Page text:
USNS Gilliland (T-AKR-298)

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USNS Gilliland (T-AKR 298).jpg
History
United States
Name: USNS Gilliland
Operator: Military Sealift Command
Builder: Burmeister & Wain Shipyard Denmark
Launched: 1972
Renamed: Built as MV Selandia in 1972 and lengthened by Hyundai in 1984
Identification:
Status: In active service, as of 2014
General characteristics
Class and type: Gordon-class roll on roll off vehicle cargo ship
Displacement: 32,589 t.(lt) 65,000 t.(fl)
Length: 954 ft (291 m)
Beam: 105 ft 9 in (32.23 m)
Draft: 36 ft (11 m)
Propulsion:
  • 1 × Burmeister & Wain 12K84EF diesel
  • 26,000 hp(m) (19.11 MW)
  • 2 × Burmeister & Wain 9K84EF diesels, 39,000 hp(m) (28.66 MW)
  • 3 shafts (center cp prop) bow thruster
Speed: 24 knots (44 km/h)
Capacity:
  • 284,064 sq ft (26,390.4 m2)
  • 49,991 sq ft (4,644.3 m2) deck cargo
Complement:
  • 12 reduced / up to 45 full, civilian mariners
  • 50 US Navy personnel

USNS Gilliland (T-AKR-298) is a Gordon-class roll on roll off vehicle cargo ship of the United States Navy. She was originally built as a merchant vessel but later acquired and converted by the Navy, and assigned to the United States Department of Defense's Military Sealift Command.[1] Gilliland was built in 1972 as MV Selandia. After some time spent in commercial service she was lengthened by Hyundai Heavy Industries in 1984, and later went on to be acquired by the US Navy under a long term charter. She was converted to a US Navy Vehicle Roll-on/Roll-off Ship at Newport News Shipbuilding and Drydock Company in Newport News, Virginia, in a contract dated 23 May 1997 and on completion was assigned to the Military Sealift Command under the name USNS Gilliland, after Medal of Honor recipient Corporal Charles L. Gilliland. Gilliland is one of 28 Strategic Sealift Ships operated by the Military Sealift Command. She is assigned to the MSC Atlantic surge force and is maintained in Ready Operational Status 4.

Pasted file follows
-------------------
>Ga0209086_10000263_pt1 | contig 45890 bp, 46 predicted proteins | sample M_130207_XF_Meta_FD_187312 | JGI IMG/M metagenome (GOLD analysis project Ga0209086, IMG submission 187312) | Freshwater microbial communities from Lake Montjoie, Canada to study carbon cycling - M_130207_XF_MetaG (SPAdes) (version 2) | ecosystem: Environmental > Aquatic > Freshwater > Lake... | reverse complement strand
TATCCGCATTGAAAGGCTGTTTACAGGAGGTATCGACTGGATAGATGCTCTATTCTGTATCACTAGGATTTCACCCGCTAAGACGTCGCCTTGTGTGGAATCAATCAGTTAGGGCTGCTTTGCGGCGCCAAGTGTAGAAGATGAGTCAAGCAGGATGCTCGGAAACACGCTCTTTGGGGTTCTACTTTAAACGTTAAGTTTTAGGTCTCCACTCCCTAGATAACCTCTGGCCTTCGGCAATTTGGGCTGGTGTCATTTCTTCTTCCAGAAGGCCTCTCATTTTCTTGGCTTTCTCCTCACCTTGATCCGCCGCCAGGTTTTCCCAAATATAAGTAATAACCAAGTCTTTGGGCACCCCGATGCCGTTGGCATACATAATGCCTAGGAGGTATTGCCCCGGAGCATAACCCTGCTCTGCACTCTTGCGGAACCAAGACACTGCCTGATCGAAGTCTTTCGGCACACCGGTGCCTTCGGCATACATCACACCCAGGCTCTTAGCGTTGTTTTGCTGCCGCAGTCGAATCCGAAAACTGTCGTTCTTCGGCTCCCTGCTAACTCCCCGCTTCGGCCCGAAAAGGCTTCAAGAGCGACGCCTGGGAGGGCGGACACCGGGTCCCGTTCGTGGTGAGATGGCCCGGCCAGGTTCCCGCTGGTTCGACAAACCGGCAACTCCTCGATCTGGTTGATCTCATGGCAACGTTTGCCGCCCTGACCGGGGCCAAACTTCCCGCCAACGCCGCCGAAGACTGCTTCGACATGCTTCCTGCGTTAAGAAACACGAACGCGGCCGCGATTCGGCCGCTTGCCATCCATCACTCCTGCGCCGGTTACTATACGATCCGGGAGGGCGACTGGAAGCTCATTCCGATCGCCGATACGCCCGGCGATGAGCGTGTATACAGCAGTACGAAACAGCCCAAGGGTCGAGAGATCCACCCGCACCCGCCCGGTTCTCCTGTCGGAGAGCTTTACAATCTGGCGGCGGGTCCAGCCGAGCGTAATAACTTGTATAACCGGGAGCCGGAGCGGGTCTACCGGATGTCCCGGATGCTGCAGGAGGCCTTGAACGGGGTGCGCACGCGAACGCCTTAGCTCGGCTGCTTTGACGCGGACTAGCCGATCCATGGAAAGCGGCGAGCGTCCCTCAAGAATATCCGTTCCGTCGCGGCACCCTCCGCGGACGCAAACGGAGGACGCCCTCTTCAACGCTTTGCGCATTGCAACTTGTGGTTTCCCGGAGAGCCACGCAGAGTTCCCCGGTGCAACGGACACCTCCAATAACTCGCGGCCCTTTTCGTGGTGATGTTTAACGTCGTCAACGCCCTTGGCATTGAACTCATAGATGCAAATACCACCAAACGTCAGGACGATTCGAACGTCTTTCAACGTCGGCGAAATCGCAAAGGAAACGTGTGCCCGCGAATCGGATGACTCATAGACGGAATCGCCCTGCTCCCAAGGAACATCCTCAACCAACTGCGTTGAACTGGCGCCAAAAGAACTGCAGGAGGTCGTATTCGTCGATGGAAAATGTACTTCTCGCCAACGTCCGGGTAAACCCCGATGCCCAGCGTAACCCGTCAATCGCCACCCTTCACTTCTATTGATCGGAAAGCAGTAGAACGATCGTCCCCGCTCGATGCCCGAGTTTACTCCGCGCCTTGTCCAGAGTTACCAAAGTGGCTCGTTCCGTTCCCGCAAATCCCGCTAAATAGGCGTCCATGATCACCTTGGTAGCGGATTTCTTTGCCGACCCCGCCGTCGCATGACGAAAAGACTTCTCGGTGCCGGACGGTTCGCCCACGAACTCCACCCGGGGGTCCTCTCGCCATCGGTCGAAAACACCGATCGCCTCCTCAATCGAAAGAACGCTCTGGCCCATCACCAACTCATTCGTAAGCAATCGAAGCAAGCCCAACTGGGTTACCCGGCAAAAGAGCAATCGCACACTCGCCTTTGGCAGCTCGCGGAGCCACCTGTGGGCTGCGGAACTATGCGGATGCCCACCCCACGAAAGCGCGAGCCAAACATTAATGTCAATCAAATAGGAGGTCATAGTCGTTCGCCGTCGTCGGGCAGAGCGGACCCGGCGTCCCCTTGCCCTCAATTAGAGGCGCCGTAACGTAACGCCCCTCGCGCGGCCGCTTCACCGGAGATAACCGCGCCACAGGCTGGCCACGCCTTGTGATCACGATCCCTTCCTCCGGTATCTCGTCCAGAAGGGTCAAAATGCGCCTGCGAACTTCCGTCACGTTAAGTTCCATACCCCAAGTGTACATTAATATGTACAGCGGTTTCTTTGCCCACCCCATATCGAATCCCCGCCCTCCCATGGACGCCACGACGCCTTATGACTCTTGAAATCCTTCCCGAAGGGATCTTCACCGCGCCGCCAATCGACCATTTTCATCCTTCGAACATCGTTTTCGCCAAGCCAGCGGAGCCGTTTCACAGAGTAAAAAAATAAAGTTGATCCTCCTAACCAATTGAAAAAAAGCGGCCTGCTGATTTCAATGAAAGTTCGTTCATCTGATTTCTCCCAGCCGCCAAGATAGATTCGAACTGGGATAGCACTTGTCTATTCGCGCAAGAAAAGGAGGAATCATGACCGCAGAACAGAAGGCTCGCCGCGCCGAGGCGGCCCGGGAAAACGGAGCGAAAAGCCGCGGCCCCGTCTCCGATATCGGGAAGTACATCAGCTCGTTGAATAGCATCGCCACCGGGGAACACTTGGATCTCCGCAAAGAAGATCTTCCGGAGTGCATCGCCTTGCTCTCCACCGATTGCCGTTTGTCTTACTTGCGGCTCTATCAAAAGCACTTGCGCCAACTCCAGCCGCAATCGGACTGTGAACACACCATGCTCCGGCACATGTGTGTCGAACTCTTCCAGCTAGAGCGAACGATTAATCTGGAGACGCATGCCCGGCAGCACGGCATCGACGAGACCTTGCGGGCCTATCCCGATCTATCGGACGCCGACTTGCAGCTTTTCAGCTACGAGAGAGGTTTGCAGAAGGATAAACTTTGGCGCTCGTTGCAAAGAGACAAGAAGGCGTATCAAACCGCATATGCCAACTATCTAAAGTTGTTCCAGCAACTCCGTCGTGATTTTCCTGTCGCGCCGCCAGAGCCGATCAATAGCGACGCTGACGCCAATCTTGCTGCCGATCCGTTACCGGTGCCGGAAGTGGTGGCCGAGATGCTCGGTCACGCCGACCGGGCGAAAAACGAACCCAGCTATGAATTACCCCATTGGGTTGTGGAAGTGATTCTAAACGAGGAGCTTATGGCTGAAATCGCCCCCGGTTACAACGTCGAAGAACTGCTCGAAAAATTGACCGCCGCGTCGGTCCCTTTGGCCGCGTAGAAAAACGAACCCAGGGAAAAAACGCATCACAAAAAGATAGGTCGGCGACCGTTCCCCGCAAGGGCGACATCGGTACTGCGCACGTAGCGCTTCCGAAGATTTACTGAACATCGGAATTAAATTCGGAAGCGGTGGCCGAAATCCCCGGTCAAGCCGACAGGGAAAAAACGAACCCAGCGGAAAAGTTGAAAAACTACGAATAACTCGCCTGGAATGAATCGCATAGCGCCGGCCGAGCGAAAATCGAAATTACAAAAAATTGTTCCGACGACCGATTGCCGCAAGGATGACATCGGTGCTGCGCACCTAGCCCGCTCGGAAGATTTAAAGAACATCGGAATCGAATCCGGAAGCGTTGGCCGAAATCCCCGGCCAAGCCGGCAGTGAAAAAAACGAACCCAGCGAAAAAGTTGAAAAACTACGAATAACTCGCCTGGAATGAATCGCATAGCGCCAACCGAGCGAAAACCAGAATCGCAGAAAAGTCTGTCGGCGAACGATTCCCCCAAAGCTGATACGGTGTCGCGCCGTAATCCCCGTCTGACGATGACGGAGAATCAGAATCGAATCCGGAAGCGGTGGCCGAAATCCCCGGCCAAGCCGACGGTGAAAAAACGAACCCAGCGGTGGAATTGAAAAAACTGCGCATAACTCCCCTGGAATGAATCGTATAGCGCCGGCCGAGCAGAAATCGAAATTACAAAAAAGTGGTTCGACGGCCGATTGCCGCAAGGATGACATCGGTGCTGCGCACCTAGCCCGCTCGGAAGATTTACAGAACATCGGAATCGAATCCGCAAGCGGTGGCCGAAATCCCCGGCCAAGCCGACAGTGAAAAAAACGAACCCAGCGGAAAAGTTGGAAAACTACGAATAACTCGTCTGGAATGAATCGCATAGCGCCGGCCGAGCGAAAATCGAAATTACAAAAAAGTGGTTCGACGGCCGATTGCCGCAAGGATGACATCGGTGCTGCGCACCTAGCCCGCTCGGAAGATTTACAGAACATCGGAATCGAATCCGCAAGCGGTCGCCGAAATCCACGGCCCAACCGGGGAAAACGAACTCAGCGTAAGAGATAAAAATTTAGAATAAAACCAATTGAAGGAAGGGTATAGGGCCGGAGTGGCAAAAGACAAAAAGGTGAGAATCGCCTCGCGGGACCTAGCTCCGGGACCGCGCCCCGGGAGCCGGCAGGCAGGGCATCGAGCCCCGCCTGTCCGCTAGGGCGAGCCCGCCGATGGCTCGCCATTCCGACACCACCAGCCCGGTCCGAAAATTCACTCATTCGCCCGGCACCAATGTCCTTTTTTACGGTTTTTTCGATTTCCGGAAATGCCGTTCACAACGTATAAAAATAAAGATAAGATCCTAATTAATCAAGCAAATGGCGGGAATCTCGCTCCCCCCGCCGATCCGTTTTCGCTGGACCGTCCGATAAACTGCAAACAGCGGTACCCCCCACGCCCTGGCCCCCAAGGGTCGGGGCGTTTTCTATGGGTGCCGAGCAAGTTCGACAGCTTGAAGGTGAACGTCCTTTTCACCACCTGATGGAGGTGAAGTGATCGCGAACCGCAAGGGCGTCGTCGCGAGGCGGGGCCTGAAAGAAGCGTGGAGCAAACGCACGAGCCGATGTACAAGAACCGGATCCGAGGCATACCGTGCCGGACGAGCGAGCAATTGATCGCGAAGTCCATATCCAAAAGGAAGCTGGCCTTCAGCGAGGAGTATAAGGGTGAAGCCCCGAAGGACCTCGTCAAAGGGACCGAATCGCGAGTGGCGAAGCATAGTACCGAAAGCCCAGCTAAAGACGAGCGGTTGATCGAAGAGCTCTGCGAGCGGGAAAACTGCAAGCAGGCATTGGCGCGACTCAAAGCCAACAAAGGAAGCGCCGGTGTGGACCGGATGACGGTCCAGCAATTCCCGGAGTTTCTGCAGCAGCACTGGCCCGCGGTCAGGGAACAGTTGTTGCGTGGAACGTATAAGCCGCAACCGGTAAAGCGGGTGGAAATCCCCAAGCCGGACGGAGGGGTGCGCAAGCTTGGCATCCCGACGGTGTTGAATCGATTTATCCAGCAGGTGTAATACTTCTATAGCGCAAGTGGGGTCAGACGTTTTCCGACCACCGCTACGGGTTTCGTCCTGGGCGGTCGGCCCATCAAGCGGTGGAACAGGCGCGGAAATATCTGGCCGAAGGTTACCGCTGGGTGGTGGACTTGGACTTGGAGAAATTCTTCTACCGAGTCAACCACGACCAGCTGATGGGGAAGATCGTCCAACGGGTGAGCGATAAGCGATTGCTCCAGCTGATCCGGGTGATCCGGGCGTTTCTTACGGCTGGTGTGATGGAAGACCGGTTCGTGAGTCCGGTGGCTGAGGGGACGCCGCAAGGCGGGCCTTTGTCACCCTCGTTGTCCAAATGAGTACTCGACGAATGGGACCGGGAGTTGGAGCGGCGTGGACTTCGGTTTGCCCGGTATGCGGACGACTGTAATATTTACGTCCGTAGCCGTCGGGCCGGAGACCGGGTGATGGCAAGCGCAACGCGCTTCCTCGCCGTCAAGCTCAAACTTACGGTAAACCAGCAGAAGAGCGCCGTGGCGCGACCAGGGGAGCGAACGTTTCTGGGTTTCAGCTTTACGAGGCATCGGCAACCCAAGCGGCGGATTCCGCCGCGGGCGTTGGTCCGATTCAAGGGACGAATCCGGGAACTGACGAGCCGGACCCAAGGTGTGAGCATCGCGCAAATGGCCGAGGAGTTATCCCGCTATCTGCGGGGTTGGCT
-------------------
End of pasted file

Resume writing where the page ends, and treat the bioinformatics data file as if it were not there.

In June 1996, a sudden windstorm caused Gilliland to break free from her mooring at Newport News, cross the harbor, and collide with the submarine USS Tucson (SSN-770) at her moorings and the destroyer USS Deyo (DD-989),[2] which was moored behind Tucson. While Deyo suffered the most damage, Tucson suffered only minor damage.

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